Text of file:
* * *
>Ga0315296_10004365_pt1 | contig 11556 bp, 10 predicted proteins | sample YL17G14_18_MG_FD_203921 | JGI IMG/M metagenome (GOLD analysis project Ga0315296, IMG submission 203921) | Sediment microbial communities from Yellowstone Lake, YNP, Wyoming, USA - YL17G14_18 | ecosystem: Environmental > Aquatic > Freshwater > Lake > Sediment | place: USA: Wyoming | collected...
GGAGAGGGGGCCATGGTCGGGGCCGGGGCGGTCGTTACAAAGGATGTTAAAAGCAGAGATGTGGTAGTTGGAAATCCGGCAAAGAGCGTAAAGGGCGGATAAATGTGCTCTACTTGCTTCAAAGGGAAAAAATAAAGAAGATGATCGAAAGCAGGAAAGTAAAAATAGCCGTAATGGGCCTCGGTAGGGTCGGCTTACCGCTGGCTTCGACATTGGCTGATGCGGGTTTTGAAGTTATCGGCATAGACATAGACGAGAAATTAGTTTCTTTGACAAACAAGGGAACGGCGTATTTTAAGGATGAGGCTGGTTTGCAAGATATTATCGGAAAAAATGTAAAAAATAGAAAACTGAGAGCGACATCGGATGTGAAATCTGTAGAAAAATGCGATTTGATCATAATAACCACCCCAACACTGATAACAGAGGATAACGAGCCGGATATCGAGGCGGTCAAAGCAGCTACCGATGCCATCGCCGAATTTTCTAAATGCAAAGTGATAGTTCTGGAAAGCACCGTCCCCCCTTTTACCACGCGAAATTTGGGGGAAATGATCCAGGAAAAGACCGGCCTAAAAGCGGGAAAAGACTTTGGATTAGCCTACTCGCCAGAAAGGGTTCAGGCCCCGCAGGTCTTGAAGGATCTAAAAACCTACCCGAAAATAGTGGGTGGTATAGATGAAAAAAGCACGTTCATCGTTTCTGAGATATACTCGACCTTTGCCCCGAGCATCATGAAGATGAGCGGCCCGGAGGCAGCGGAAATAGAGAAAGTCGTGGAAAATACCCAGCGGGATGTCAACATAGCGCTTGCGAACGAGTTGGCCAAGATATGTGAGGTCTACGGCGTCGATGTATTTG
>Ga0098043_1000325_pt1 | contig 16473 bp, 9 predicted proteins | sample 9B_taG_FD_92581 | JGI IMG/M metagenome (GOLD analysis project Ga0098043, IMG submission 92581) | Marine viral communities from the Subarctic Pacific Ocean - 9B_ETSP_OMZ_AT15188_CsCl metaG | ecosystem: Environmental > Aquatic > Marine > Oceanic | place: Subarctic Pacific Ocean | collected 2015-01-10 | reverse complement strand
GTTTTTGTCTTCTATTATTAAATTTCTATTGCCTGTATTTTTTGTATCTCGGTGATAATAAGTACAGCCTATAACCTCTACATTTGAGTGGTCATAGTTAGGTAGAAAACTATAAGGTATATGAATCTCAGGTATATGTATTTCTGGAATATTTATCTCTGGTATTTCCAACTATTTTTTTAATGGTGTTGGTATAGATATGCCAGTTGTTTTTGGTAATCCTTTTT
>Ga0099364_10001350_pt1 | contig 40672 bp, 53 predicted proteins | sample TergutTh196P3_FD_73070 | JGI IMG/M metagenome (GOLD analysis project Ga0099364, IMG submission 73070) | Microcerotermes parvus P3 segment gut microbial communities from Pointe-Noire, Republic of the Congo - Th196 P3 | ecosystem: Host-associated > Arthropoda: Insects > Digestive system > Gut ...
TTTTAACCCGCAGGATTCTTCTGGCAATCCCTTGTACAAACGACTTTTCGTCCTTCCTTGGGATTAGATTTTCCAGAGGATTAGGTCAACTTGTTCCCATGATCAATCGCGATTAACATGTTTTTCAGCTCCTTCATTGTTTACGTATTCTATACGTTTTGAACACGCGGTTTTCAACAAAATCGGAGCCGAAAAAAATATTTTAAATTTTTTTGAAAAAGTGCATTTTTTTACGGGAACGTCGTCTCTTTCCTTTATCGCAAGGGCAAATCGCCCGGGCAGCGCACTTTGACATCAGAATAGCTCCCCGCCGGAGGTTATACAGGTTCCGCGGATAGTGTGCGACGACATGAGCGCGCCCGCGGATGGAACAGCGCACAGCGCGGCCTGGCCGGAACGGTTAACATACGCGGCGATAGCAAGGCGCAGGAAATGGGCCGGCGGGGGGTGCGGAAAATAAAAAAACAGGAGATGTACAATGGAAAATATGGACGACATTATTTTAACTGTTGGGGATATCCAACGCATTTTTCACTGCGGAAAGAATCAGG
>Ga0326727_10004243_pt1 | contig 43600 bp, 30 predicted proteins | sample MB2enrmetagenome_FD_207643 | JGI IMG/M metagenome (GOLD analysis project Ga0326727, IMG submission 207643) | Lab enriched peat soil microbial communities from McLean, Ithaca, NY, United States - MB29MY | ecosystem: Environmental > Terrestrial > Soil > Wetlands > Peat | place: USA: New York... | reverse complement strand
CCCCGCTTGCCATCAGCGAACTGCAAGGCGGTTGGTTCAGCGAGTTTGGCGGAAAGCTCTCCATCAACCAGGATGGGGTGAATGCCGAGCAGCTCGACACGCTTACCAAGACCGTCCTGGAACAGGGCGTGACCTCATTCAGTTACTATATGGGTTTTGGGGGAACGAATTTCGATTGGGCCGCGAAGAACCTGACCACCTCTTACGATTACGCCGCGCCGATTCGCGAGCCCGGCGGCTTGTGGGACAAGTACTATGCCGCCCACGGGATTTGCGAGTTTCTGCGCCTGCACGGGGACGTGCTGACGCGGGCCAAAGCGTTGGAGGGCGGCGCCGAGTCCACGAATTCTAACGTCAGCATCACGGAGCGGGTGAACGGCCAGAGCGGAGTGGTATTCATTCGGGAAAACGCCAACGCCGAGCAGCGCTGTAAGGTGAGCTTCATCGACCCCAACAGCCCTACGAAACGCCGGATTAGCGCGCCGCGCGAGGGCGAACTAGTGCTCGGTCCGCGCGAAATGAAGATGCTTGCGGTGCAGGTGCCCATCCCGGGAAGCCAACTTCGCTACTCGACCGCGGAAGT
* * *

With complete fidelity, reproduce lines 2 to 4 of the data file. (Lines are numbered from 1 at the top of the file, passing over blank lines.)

GGAGAGGGGGCCATGGTCGGGGCCGGGGCGGTCGTTACAAAGGATGTTAAAAGCAGAGATGTGGTAGTTGGAAATCCGGCAAAGAGCGTAAAGGGCGGATAAATGTGCTCTACTTGCTTCAAAGGGAAAAAATAAAGAAGATGATCGAAAGCAGGAAAGTAAAAATAGCCGTAATGGGCCTCGGTAGGGTCGGCTTACCGCTGGCTTCGACATTGGCTGATGCGGGTTTTGAAGTTATCGGCATAGACATAGACGAGAAATTAGTTTCTTTGACAAACAAGGGAACGGCGTATTTTAAGGATGAGGCTGGTTTGCAAGATATTATCGGAAAAAATGTAAAAAATAGAAAACTGAGAGCGACATCGGATGTGAAATCTGTAGAAAAATGCGATTTGATCATAATAACCACCCCAACACTGATAACAGAGGATAACGAGCCGGATATCGAGGCGGTCAAAGCAGCTACCGATGCCATCGCCGAATTTTCTAAATGCAAAGTGATAGTTCTGGAAAGCACCGTCCCCCCTTTTACCACGCGAAATTTGGGGGAAATGATCCAGGAAAAGACCGGCCTAAAAGCGGGAAAAGACTTTGGATTAGCCTACTCGCCAGAAAGGGTTCAGGCCCCGCAGGTCTTGAAGGATCTAAAAACCTACCCGAAAATAGTGGGTGGTATAGATGAAAAAAGCACGTTCATCGTTTCTGAGATATACTCGACCTTTGCCCCGAGCATCATGAAGATGAGCGGCCCGGAGGCAGCGGAAATAGAGAAAGTCGTGGAAAATACCCAGCGGGATGTCAACATAGCGCTTGCGAACGAGTTGGCCAAGATATGTGAGGTCTACGGCGTCGATGTATTTG
>Ga0098043_1000325_pt1 | contig 16473 bp, 9 predicted proteins | sample 9B_taG_FD_92581 | JGI IMG/M metagenome (GOLD analysis project Ga0098043, IMG submission 92581) | Marine viral communities from the Subarctic Pacific Ocean - 9B_ETSP_OMZ_AT15188_CsCl metaG | ecosystem: Environmental > Aquatic > Marine > Oceanic | place: Subarctic Pacific Ocean | collected 2015-01-10 | reverse complement strand
GTTTTTGTCTTCTATTATTAAATTTCTATTGCCTGTATTTTTTGTATCTCGGTGATAATAAGTACAGCCTATAACCTCTACATTTGAGTGGTCATAGTTAGGTAGAAAACTATAAGGTATATGAATCTCAGGTATATGTATTTCTGGAATATTTATCTCTGGTATTTCCAACTATTTTTTTAATGGTGTTGGTATAGATATGCCAGTTGTTTTTGGTAATCCTTTTT